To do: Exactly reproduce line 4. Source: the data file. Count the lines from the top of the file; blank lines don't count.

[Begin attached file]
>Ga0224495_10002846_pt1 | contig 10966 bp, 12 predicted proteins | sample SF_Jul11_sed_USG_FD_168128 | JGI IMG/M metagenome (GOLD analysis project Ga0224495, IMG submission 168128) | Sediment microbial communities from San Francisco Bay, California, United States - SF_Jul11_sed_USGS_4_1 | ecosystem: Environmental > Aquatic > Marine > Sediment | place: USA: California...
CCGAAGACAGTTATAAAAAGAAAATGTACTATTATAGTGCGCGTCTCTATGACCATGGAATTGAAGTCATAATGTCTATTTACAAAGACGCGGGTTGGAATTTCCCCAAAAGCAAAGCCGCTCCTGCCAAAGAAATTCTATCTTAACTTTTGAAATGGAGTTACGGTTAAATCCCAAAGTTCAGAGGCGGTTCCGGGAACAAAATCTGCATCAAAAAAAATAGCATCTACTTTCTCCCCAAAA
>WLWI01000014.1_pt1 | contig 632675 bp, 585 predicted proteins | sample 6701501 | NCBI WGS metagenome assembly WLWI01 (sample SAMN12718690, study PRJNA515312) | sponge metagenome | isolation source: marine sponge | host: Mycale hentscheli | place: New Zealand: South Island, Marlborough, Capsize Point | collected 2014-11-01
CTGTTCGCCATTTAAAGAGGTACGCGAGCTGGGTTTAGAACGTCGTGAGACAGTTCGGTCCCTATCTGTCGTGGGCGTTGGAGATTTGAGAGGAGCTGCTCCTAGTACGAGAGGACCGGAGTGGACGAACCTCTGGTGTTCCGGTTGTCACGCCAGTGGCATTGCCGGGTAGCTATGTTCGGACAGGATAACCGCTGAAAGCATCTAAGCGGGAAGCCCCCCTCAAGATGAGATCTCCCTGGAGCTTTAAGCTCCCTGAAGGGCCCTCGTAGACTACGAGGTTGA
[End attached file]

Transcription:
CTGTTCGCCATTTAAAGAGGTACGCGAGCTGGGTTTAGAACGTCGTGAGACAGTTCGGTCCCTATCTGTCGTGGGCGTTGGAGATTTGAGAGGAGCTGCTCCTAGTACGAGAGGACCGGAGTGGACGAACCTCTGGTGTTCCGGTTGTCACGCCAGTGGCATTGCCGGGTAGCTATGTTCGGACAGGATAACCGCTGAAAGCATCTAAGCGGGAAGCCCCCCTCAAGATGAGATCTCCCTGGAGCTTTAAGCTCCCTGAAGGGCCCTCGTAGACTACGAGGTTGA